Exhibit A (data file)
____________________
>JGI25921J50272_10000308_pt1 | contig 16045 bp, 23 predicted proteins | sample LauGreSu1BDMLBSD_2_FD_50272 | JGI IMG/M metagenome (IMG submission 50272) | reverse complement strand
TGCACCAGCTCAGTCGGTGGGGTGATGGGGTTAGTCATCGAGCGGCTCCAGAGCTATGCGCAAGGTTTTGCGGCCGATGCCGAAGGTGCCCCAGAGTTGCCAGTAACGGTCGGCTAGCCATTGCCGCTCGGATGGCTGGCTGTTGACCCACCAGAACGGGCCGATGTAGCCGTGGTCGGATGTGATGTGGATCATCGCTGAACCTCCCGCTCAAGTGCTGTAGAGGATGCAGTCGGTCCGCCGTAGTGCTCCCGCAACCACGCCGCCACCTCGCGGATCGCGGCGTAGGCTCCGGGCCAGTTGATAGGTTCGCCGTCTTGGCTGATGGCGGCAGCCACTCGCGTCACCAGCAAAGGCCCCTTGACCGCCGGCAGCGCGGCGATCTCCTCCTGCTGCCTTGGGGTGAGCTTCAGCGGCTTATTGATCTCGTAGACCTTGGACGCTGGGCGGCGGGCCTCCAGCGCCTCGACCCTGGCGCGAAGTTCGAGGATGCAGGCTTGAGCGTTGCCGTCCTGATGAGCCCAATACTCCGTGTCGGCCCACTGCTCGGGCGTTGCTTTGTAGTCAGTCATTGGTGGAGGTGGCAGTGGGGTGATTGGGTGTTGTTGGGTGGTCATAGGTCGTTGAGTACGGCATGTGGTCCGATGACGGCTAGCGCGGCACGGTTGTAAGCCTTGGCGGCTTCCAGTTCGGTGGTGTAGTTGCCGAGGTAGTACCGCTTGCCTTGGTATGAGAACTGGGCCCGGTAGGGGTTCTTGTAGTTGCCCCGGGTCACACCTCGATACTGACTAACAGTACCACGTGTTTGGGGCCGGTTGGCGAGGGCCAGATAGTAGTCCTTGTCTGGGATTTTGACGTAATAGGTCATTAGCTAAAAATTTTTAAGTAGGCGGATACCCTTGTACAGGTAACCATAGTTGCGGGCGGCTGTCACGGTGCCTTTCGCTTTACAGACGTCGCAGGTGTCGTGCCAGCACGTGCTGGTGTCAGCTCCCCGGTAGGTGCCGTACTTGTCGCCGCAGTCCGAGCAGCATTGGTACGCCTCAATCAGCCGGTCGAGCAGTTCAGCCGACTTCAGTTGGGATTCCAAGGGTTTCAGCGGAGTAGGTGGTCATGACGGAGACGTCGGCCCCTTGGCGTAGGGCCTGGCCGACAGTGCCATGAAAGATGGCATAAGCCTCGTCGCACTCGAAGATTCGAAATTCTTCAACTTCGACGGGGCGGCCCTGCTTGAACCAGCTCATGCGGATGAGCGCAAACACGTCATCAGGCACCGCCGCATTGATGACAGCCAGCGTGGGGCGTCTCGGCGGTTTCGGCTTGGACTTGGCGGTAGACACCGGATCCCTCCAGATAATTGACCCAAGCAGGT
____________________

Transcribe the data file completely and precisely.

>JGI25921J50272_10000308_pt1 | contig 16045 bp, 23 predicted proteins | sample LauGreSu1BDMLBSD_2_FD_50272 | JGI IMG/M metagenome (IMG submission 50272) | reverse complement strand
TGCACCAGCTCAGTCGGTGGGGTGATGGGGTTAGTCATCGAGCGGCTCCAGAGCTATGCGCAAGGTTTTGCGGCCGATGCCGAAGGTGCCCCAGAGTTGCCAGTAACGGTCGGCTAGCCATTGCCGCTCGGATGGCTGGCTGTTGACCCACCAGAACGGGCCGATGTAGCCGTGGTCGGATGTGATGTGGATCATCGCTGAACCTCCCGCTCAAGTGCTGTAGAGGATGCAGTCGGTCCGCCGTAGTGCTCCCGCAACCACGCCGCCACCTCGCGGATCGCGGCGTAGGCTCCGGGCCAGTTGATAGGTTCGCCGTCTTGGCTGATGGCGGCAGCCACTCGCGTCACCAGCAAAGGCCCCTTGACCGCCGGCAGCGCGGCGATCTCCTCCTGCTGCCTTGGGGTGAGCTTCAGCGGCTTATTGATCTCGTAGACCTTGGACGCTGGGCGGCGGGCCTCCAGCGCCTCGACCCTGGCGCGAAGTTCGAGGATGCAGGCTTGAGCGTTGCCGTCCTGATGAGCCCAATACTCCGTGTCGGCCCACTGCTCGGGCGTTGCTTTGTAGTCAGTCATTGGTGGAGGTGGCAGTGGGGTGATTGGGTGTTGTTGGGTGGTCATAGGTCGTTGAGTACGGCATGTGGTCCGATGACGGCTAGCGCGGCACGGTTGTAAGCCTTGGCGGCTTCCAGTTCGGTGGTGTAGTTGCCGAGGTAGTACCGCTTGCCTTGGTATGAGAACTGGGCCCGGTAGGGGTTCTTGTAGTTGCCCCGGGTCACACCTCGATACTGACTAACAGTACCACGTGTTTGGGGCCGGTTGGCGAGGGCCAGATAGTAGTCCTTGTCTGGGATTTTGACGTAATAGGTCATTAGCTAAAAATTTTTAAGTAGGCGGATACCCTTGTACAGGTAACCATAGTTGCGGGCGGCTGTCACGGTGCCTTTCGCTTTACAGACGTCGCAGGTGTCGTGCCAGCACGTGCTGGTGTCAGCTCCCCGGTAGGTGCCGTACTTGTCGCCGCAGTCCGAGCAGCATTGGTACGCCTCAATCAGCCGGTCGAGCAGTTCAGCCGACTTCAGTTGGGATTCCAAGGGTTTCAGCGGAGTAGGTGGTCATGACGGAGACGTCGGCCCCTTGGCGTAGGGCCTGGCCGACAGTGCCATGAAAGATGGCATAAGCCTCGTCGCACTCGAAGATTCGAAATTCTTCAACTTCGACGGGGCGGCCCTGCTTGAACCAGCTCATGCGGATGAGCGCAAACACGTCATCAGGCACCGCCGCATTGATGACAGCCAGCGTGGGGCGTCTCGGCGGTTTCGGCTTGGACTTGGCGGTAGACACCGGATCCCTCCAGATAATTGACCCAAGCAGGT